The temple looked out of place in the small Oregon town of Tigard. A marble-covered temple with astounding architecture rose up from behind a dusty Kinder-Care facility. You could only just see the temple from the busy town road.

We waited in the car until we saw a sari-clad woman slip into the temple. We went all the way to the temple before I remembered that the service was conducted in the less impressive residential building slightly to the left.

We were shown the correct room by a kind gentleman who spoke little English. After we kicked off our shoes (symbolizing leaving behind the grime and concerns of the material world as you enter the separate realm of worship), we entered through the white door. There was a beautiful shrine at one end of the room with a large, red-garbed deity in the center. Smaller deities ringed this centerpiece, along with photographs and paintings of people. When we entered, there a string bag of mandarin oranges sat near it, and, as people entered, more offerings joined those oranges.

A woman in a blue and green sari sat in a chair next to the shrine and welcomed us warmly. She knowingly asked, “Is this your first time here?” and responded to our resounding yes with some basic information on the service and kindly small talk. She was a first generation immigrant who arrived here fortysix years ago with her infant daughter. She recomended speaking to the priest about Hinduism, as he had taught her what it really meant to be a Hindu. My grandmother took a seat in a kindly provided chair next to this woman and I sat on the ground with crossed legs.

Once four more elderly individuals arrived and bowed to the shrine in formal Indian clothes, one woman took charge. She led a series of oms and a period of meditation, throughout which a few more individuals trickled in, payed their respects, left offerings, and took a seat.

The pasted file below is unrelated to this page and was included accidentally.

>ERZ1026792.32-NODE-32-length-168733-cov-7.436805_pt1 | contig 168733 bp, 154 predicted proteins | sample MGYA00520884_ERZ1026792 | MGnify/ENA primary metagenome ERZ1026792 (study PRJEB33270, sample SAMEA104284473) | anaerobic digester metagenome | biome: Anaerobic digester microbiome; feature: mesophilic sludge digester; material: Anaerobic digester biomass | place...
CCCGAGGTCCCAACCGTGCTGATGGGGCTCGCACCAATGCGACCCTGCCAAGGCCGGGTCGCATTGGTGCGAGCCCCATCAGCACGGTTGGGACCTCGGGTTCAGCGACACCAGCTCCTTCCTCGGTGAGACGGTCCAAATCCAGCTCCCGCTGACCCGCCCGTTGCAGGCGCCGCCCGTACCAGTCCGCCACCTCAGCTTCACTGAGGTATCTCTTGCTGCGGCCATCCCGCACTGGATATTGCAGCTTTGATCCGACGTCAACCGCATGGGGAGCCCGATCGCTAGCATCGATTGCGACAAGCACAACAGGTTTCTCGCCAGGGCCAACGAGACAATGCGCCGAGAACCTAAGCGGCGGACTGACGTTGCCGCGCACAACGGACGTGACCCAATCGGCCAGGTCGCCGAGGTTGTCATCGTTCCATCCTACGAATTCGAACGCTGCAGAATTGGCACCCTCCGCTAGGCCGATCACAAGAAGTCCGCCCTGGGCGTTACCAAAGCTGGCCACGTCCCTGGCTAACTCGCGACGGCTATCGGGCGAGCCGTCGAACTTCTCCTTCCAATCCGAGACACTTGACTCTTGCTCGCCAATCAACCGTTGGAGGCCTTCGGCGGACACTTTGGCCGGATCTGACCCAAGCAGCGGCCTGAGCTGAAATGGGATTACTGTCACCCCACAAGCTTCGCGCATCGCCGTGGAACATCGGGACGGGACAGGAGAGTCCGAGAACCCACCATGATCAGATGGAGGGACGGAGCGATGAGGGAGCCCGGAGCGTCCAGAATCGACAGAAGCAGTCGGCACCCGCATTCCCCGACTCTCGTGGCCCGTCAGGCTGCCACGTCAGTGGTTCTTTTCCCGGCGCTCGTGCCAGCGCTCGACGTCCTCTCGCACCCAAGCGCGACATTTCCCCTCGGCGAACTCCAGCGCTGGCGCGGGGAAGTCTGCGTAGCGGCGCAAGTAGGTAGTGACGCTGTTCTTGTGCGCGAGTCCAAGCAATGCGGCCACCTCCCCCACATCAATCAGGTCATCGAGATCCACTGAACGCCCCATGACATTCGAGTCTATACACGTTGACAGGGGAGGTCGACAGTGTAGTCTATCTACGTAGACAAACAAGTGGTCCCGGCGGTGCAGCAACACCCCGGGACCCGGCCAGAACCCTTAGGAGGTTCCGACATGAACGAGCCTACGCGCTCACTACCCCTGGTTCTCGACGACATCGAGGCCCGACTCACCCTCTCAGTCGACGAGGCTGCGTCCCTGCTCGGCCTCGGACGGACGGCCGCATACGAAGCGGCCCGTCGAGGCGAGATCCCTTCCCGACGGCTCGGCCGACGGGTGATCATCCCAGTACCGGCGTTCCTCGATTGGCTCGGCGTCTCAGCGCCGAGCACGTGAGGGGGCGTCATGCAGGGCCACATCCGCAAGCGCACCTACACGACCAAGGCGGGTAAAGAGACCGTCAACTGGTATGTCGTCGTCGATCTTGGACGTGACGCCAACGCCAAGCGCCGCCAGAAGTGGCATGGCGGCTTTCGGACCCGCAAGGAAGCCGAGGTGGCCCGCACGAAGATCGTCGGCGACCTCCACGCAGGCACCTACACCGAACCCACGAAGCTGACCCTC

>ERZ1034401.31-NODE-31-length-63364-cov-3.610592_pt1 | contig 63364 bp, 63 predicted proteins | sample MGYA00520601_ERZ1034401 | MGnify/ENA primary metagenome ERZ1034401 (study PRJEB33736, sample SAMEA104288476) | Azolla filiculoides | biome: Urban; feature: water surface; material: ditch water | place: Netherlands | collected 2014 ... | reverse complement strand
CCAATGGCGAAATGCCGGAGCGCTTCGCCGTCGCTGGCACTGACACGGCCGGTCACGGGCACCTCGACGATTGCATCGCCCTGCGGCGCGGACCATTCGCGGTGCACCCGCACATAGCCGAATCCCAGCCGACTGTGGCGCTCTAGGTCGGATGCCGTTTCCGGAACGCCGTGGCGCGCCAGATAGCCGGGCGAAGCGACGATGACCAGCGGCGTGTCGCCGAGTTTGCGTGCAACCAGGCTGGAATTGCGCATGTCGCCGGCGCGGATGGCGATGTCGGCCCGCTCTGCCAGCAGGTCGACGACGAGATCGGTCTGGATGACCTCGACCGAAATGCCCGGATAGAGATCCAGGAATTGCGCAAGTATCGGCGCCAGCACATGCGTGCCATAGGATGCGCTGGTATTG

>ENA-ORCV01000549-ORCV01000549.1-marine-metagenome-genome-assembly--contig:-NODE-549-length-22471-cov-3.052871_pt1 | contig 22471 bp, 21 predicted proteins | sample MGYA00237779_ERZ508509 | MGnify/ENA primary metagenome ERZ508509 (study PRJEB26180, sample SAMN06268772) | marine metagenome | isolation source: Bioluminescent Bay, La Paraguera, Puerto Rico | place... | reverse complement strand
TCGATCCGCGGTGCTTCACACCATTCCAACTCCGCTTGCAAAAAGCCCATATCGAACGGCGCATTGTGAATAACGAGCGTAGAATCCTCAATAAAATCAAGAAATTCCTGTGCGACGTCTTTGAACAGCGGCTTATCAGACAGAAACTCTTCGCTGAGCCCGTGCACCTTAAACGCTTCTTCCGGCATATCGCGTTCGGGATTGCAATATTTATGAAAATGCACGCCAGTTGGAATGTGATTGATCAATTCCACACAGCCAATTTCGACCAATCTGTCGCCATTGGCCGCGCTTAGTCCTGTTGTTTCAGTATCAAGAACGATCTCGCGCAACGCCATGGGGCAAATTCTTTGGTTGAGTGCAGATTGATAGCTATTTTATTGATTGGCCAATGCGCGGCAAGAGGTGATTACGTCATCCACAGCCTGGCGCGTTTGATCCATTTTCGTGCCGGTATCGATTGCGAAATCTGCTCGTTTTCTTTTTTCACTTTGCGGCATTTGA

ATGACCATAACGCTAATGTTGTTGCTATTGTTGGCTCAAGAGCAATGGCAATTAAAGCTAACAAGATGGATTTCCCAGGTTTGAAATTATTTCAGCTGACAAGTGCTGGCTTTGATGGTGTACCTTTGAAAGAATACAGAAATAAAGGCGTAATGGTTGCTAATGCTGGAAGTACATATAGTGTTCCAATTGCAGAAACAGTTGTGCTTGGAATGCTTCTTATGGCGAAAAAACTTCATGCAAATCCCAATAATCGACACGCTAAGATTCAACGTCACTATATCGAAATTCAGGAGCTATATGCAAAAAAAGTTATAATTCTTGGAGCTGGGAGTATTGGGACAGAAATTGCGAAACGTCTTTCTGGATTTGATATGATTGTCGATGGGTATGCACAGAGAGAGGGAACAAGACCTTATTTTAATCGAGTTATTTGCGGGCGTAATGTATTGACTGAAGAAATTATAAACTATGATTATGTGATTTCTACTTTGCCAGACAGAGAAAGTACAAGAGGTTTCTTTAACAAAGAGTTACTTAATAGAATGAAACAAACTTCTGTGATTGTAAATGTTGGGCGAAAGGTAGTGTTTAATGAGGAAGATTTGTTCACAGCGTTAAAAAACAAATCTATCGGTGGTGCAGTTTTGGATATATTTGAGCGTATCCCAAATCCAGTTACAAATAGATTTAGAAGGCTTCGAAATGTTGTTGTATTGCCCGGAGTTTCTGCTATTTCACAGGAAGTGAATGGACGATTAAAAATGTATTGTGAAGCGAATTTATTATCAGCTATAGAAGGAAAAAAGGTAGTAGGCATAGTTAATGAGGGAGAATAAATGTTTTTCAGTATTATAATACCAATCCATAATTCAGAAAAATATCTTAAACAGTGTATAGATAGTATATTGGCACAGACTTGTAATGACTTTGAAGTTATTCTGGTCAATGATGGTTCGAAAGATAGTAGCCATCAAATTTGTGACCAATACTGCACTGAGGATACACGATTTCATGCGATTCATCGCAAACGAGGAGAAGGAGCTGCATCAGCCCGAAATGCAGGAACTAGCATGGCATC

The next portion of the service required small booklets from a bin in the center of the room. These books held the prayers that the majority of the service would consist of. In addition to being rendered in a language and alphabet I was unfamiliar with, most of the prayers had a phonetic version of the prayer in the Latin alphabet, and a few even had an English translation. I tried to read along as the congregation sang these prayers. At some point, a man fetched a pair of small finger cymbals (manjira) from a cabinet. Soon, the growing group was singing prayers accompanied by clapping and the loud chiming of the manjira. Though I had little idea what I was singing, aside from the familiar names of deities and characters from the holy books, the positive feeling in these songs was palpable. The devotees took turns choosing and leading the songs, however one man appeared to be permanently in charge of the manjiras.